FFRF urges Grassley to hold churches accountable

FFRF sent a substantive 23-page memo to U.S. Sen. Chuck Grassley, R-Iowa, in late March, weighing in on 17 issues regarding the financial status of churches which the senator is studying.

Last year, Grassley asked the Evangelical Council for Financial Accountability (ECFA), an accreditation agency promoting fiscal integrity, to solicit responses from churches on a series of legislative proposals prepared by Grassley’s staff. The 17 issues all involve the favored financial status that churches and other religious organizations have under U.S. law.

Believing it is vital for Grassley to hear secular viewpoints, as well, FFRF Co-Presidents Dan Barker and Annie Laurie Gaylor sent a detailed re-sponse, which can be read in full at:


FFRF, which is currently in federal court challenging the insidious “parish exemption” that rewards ministers with special housing allowance benefits, urged Grassley to work to rescind that favored treatment.

FFRF also wants churches to be required to file Form 990, as all other tax-exempt organizations, including FFRF, must do, accounting for what they do with tax-deductible donations.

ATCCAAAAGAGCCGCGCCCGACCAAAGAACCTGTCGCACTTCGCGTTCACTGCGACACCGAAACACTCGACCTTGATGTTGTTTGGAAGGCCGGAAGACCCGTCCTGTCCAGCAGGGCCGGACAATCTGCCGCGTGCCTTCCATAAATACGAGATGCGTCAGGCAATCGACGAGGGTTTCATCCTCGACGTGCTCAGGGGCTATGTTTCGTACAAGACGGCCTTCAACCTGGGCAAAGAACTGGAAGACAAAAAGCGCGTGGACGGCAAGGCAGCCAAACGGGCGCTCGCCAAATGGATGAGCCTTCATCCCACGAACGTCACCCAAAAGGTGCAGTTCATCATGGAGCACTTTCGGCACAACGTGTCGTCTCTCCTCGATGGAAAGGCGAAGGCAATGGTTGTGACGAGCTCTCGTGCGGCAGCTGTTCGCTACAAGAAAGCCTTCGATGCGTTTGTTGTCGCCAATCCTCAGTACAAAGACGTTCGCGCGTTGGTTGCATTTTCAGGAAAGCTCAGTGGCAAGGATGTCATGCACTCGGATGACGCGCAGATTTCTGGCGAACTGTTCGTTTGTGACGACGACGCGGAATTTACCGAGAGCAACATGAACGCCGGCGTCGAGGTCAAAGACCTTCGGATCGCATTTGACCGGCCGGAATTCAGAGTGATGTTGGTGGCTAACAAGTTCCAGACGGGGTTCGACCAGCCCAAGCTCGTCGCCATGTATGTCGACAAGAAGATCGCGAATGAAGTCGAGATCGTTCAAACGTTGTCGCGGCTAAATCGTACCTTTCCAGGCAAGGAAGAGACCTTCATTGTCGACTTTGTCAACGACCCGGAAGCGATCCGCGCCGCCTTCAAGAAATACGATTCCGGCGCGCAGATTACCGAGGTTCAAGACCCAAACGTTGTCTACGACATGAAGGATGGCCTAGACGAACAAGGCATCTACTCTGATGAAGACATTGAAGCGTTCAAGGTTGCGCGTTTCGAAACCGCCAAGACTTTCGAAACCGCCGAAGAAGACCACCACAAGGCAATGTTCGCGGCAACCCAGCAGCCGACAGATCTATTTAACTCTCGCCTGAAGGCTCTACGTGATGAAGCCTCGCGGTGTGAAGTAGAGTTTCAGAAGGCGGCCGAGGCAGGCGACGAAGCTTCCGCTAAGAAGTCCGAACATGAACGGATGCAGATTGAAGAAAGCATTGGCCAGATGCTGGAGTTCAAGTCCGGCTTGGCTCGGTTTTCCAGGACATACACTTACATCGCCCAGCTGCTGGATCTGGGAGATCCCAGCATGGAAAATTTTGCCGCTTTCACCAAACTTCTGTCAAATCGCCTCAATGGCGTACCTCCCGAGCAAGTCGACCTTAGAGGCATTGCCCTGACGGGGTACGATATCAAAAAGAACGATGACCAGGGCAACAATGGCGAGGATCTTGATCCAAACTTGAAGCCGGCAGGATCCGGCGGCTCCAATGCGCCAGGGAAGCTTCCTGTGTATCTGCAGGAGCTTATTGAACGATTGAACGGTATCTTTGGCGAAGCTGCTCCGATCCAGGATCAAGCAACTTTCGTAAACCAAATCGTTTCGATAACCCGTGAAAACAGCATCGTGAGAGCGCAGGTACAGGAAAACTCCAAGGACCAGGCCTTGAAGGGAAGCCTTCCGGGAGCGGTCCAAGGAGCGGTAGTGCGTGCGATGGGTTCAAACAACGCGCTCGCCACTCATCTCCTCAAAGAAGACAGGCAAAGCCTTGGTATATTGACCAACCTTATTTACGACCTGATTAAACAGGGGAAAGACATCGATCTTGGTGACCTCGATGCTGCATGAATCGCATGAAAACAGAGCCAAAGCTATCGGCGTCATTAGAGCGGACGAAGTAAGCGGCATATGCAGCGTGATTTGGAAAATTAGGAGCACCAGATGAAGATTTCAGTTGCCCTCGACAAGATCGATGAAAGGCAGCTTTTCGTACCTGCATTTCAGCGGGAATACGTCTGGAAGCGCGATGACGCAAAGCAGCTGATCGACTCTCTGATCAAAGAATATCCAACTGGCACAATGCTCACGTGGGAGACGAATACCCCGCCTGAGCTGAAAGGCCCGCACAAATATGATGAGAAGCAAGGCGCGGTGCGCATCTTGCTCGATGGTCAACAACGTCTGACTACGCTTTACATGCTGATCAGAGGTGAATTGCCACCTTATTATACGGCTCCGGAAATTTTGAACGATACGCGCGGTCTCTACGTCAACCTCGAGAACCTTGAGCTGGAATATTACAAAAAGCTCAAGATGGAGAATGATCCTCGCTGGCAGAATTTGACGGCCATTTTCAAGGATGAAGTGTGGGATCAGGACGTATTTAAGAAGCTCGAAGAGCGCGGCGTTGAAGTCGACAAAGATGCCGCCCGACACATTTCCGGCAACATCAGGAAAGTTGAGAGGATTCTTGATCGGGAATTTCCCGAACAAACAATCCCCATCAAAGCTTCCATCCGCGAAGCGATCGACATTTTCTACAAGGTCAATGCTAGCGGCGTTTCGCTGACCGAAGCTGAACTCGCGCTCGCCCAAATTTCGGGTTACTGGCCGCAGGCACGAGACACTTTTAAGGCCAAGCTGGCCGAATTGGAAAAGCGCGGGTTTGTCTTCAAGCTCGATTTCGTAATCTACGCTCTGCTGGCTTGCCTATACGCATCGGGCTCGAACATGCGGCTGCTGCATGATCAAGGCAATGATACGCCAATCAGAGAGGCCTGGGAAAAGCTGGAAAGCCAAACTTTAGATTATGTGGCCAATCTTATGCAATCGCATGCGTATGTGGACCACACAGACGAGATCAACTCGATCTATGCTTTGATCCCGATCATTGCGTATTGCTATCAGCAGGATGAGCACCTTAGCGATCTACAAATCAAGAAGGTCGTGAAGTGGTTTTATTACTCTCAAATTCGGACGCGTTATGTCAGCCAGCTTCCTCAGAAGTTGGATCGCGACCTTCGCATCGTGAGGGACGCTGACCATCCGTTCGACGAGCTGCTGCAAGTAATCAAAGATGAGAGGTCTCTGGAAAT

FFRF noted, “Having one rule for churches, which exempts them from documenting their eligibility, and even from paying fees all other 501(c)(3) groups must bear, means churches are given special, favored status. This lack of oversight and accountability not only discriminates against nonchurch nonprofits, but encourages . . . scams and crime. It encourages predators, con artists, and those who, in the name of religion, would prey on the most devout.”

FFRF opposes the suggestion of a clergy advisory committee to superintend IRS tax policy regarding churches, advocates “love offerings” (cash gifts to church leaders) be presumed to be taxable income, and says churches and church managers should be penalized for unlawful excess benefit transactions.

FFRF also wants compensation study guidelines to prevent church leaders from comparing their salaries to superstars such as Oprah, and for the IRS continue to prohibit churches from endorsing candidates if they wish to retain tax exemptions.

Read more at:


Freedom From Religion Foundation